Information-Seeking Strategies

Discovery, or background research, is something that happens at the beginning of the research process when you are just learning about a topic. It is a search for general information to get the big picture of a topic for exploration, ideas about subtopics and context for the actual focused research you will do later. It is also a time to build a list of distinctive, broad, narrow, and related search terms.

Learning Objectives

At the conclusion of this chapter, you will be able to:

  • Search a library catalog to locate electronic and print books.
  • Search databases to find scholarly articles, dissertations, and conference proceedings.
  • Retrieve a copy or the full text of information sources

The words you use will help you locate existing literature on your topic, as well as topics that may be closely related to yours. There are two categories for these words:

  • Keywords – the natural language terms we think of when we discuss and read about a topic
  • Subject terms – the assigned vocabulary for a catalog or database

The words you use during both the initial and next stage of discovery should be recorded in some way throughout the literature search process. Additional terms will come to light as you read and as your question becomes more specific. You will want to keep track of those words and terms, as they will be useful in repeating your searches in additional databases, catalogs, and other repositories. Keeping a running list of these terms in Google Docs or a Word document will save you time later.

Discovery is an iterative process. There is not a straight, bright line from beginning to end. You will go back into the literature throughout the writing process as you uncover gaps in the evidence and as additional questions arise.

Finding scholarly articles

While books and ebooks provide good background information on your topic, the main body of the literature in your research area will be found in academic journals. Scholarly journals are the main forum for research publication. Unlike books and professional magazines that may comment or summarize research findings, articles in scholarly journals are written by a researcher or research team. These authors will report in detail the original study findings and will include the data used. Articles in academic journals also go through a screening or peer-review process before publication, implying a higher level of quality and reliability. For the most current, authoritative information on a topic, scholars and researchers look to the published, scholarly literature.

Many library databases have refining options that allow you to limit your search results to peer-reviewed.

Citation searches

Another way to find additional books and articles on your topic is to mine the reference lists of books and articles you already found. By tracing literature cited in published titles, you not only add to your understanding of the scholarly conversation about your research topic but also enrich your own literature search.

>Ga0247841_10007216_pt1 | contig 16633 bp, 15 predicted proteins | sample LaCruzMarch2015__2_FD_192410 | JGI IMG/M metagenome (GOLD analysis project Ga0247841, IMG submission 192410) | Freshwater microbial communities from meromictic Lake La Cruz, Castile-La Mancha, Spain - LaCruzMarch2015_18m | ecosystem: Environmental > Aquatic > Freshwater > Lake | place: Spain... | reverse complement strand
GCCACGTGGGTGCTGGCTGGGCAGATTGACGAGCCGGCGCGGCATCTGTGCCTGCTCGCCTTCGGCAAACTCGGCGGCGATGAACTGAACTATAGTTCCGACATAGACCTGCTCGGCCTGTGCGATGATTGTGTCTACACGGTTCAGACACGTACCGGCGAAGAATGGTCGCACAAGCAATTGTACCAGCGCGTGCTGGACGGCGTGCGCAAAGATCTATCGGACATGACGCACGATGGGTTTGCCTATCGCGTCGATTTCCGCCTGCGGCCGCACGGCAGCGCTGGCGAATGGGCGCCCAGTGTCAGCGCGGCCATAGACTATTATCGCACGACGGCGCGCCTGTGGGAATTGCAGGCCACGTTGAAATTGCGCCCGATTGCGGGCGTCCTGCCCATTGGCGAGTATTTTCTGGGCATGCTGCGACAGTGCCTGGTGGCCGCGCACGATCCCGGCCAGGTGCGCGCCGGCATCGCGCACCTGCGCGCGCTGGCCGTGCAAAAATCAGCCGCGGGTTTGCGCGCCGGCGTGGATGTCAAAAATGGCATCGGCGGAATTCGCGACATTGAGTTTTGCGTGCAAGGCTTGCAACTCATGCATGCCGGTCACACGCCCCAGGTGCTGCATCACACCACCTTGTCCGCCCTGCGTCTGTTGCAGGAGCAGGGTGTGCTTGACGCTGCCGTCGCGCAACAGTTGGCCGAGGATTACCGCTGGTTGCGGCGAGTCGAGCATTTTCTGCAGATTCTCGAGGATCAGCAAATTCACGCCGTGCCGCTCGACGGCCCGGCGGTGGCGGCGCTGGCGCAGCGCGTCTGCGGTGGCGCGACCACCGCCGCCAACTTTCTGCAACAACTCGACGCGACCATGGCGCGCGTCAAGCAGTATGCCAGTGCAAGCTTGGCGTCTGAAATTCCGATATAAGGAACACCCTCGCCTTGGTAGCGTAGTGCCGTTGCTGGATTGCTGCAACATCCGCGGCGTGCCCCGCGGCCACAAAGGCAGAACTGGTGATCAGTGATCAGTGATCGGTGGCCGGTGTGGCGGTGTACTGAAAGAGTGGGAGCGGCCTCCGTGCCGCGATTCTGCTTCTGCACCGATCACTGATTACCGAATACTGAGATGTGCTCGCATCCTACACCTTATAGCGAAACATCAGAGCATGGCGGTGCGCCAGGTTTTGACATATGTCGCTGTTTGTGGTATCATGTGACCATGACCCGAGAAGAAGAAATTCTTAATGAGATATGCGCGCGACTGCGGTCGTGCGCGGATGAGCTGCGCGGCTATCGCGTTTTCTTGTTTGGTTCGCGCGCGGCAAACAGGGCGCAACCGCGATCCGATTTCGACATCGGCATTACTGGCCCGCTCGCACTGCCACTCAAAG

A citation is a reference to an item that gives you enough information to identify and find it again if necessary. You can use the citations in the material you found to lead you to other resources. Generally, citations include four elements:

  • Author
  • Title
  • Source
  • Date

For example,

Figue illustrates the different parts of a scholarly article citation, including author, date of publication, title of the article, title of the journal, volume, issue, and pages. The example shown is in APA format. Example citation item containing information in this order: Author. (Year). Article Title. Journal Title (italicized). Volume (Issue). Pages of article. The example shown following this order is: Schrecker, E. (2003). The Free speech movementL Reflections on Berkeley in the 1960s. Pacific Historical Review (italicized). 72 (4) 669-670.
Journal Articles” by Berkeley Library is licensed under CC BY-SA 4.0.

For a good summary of how to read a citation for a book, book chapter, and journal article in both APA and MLA format, see this explanation  at:

Finding conference papers

Conference papers are often overlooked because they can be difficult to locate in full-text. Sometimes the papers from an annual proceeding are treated like an individual book, or a single special issue of a journal. Sometimes the papers from a conference are not published and must be requested from the original author. Despite publication inconsistency, conference papers may be the first place a scholar presents important findings and, as such, are relevant to your own research. Places to look for conference papers:


  • use keywords from the conference name (NOT the article title)
  • it often helps to leave out terms like: conference, proceedings, transactions, congresses, symposia/symposium, exposition, workshop or meeting
  • include the year of the conference
  • include the city in which the conference took place

Google Scholar